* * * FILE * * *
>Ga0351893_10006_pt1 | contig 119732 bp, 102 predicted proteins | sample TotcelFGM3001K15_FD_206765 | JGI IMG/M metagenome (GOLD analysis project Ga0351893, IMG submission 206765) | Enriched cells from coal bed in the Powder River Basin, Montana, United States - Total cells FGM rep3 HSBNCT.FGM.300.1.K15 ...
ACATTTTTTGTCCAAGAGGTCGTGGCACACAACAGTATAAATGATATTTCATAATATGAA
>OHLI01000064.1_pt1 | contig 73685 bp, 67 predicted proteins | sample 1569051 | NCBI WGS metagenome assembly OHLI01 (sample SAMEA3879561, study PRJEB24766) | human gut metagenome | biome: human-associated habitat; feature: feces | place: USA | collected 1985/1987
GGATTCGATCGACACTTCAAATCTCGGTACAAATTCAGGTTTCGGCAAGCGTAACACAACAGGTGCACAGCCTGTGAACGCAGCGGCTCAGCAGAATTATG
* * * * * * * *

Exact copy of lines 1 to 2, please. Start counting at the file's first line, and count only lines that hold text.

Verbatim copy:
>Ga0351893_10006_pt1 | contig 119732 bp, 102 predicted proteins | sample TotcelFGM3001K15_FD_206765 | JGI IMG/M metagenome (GOLD analysis project Ga0351893, IMG submission 206765) | Enriched cells from coal bed in the Powder River Basin, Montana, United States - Total cells FGM rep3 HSBNCT.FGM.300.1.K15 ...
ACATTTTTTGTCCAAGAGGTCGTGGCACACAACAGTATAAATGATATTTCATAATATGAA